notesex2 - Chapter 10.1-10.13Chapter 11.1 11.4-11.5Chapter...

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Chapter 10.1-10.13Chapter 11.1, 11.4-11.5Chapter 12Chapter 13.1-13.2, 13.5- 13.7Chapter 14.1-14.6 Chapter 20.2-20.3 3 characteristics of joints 1. Weight bearing 2. Shock absorption 3. Stability-mobility tradeoff Joints without a cavity 1. Fibrous (synarthotic)—dense fibrous tissue, little/no movement 2. Cartilaginous (amphiarthotic)—fibrocartilage or hyline, moderate/little movement Joints with a cavity 1. Synovial (diarthotic)—freely moveable, joint capsule Diarthrosis 1. Synovial fluid 2. Articular cavity 3. Articular cartilage 4. Articular capsule 5. Synovial membrane 6. Ligaments 7. Blood vessels 8. Sensory nerves Plane joint/nonavial/gliding joints—flat or slightly curved, permits gliding/sliding movement, no axis (carpals) Uniaxial Joints 1. Hinge joint (permits flexion/extension) ex elbow joint 2. Pivot joint (peg or tube and ring) Biaxial joints— 1. Condyloid joint, oval or egg shaped, permits flexion/extension, adduction/abduction, and circumduction. (Finger) 2. Saddle joint—modification or condyloid, 2 degrees of freedom Triaxial joints—call and socket, 3 degrees of freedom Function of joints 1. Provide a means of moving, or rather, of being moved. 2. Provide stability without interfering with the desired motion 3. Emerson’s law—“for everything that is given, something is taken” a. Inverse relationship—give mobility, stability taken Factors responsible for stability 1. Shape of bones
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2. Ligaments/joint capsule 3. Muscle Factors affect the stability of a joint are related to its ROM 1. Shape or articular surfaces 2. Restraining effect of ligaments 3. Muscles and tendons—most important factor, flexibility should not exceed muscle’s ability to maintain integrity of joint Skeletal muscle—most abundant tissue in the body (40-45% of total body weight) and the ultimate generator in the body Skeletal muscle under voluntary control --Attaches onto two bones, crossing the joint located between them. Movement = forces not equal Stability = forces equal Skeletal muscle properties 1. Extensibility (stretch) and Elasticity (recoil)—enable the muscle to be stretched, and return to its normal length 2. Contractivity—ability to shorten and produce tension 3. Conductivity—conduction of electrical excitation (via muscle stimulation) along membrane initiating contraction 4. Excitability (irritability)—stimulation produces electrical change. MUST HAVE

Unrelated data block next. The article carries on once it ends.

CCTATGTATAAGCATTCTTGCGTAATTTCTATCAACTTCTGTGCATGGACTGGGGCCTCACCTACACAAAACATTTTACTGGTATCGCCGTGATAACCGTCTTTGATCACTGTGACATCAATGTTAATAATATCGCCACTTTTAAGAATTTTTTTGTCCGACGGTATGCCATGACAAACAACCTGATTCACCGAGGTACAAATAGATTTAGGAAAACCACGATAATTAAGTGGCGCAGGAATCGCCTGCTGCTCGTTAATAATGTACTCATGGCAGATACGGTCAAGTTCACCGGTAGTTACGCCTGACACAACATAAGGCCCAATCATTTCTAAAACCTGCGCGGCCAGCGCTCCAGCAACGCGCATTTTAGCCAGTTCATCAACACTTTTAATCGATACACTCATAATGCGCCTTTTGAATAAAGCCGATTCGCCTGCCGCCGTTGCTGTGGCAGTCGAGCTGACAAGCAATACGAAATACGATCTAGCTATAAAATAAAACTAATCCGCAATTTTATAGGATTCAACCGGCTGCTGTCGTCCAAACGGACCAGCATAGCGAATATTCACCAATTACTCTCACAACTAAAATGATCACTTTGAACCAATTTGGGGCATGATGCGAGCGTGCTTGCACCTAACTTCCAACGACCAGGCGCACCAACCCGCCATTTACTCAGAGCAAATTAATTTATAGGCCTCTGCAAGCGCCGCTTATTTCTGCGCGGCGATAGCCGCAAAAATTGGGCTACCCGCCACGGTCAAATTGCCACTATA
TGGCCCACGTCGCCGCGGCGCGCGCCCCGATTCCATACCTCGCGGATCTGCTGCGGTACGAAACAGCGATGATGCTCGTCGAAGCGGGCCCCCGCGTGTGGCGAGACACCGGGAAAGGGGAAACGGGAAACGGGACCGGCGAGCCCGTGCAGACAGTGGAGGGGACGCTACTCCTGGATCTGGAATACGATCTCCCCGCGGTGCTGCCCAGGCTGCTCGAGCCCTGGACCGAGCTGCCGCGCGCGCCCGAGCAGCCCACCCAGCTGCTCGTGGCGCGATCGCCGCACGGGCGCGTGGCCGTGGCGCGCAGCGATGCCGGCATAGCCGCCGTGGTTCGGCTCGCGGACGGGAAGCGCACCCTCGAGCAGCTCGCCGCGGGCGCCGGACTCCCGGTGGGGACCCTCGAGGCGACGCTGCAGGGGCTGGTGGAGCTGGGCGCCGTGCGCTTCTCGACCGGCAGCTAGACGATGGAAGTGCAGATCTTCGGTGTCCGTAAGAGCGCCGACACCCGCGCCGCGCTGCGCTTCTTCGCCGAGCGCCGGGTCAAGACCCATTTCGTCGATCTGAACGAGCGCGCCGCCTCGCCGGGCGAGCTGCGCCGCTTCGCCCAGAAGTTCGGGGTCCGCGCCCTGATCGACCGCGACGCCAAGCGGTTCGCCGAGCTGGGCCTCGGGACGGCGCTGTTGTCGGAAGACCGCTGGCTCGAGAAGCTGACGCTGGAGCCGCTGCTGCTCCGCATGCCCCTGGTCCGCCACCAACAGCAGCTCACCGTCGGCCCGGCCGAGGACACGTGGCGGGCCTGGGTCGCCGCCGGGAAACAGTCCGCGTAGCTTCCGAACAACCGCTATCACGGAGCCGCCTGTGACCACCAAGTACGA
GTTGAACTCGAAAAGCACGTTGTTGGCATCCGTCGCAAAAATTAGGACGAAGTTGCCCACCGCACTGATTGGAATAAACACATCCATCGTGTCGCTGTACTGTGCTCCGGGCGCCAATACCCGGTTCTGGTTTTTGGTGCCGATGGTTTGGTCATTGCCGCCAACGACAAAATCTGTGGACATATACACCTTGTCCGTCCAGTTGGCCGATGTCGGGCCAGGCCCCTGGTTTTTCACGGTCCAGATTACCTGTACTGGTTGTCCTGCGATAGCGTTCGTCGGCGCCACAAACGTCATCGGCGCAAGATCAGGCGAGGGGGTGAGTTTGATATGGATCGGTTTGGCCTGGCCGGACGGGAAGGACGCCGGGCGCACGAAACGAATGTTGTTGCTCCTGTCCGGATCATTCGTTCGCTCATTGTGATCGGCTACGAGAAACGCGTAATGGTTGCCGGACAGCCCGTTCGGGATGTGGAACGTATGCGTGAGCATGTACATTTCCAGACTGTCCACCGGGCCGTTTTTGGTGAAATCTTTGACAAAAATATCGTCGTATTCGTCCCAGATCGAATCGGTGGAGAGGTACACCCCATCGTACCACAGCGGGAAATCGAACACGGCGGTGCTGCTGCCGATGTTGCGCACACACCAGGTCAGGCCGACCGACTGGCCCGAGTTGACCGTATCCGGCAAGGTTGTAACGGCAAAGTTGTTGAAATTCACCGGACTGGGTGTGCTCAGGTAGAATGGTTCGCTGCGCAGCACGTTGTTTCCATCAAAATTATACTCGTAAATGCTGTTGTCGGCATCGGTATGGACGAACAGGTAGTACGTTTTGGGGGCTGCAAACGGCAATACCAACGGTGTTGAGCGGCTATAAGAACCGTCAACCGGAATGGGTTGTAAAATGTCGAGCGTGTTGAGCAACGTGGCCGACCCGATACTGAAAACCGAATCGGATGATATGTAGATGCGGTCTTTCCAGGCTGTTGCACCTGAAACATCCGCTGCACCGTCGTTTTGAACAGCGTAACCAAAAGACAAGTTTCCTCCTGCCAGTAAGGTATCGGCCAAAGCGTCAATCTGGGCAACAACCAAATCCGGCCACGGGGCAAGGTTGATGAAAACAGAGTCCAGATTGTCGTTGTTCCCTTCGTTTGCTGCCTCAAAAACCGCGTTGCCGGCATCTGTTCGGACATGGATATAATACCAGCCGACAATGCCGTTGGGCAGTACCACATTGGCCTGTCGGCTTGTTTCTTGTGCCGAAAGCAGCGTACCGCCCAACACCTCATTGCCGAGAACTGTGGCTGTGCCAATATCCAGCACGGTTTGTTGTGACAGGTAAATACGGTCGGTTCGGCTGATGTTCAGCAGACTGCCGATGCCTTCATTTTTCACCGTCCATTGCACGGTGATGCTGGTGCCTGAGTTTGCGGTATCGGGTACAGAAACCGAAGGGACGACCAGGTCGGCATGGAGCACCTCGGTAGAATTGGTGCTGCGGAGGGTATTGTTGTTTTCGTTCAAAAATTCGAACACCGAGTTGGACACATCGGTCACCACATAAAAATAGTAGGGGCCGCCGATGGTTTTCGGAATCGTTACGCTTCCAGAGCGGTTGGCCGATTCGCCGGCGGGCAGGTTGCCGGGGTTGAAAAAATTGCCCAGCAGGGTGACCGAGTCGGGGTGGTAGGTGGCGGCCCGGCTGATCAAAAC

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notesex2 - Chapter 10.1-10.13Chapter 11.1 11.4-11.5Chapter...

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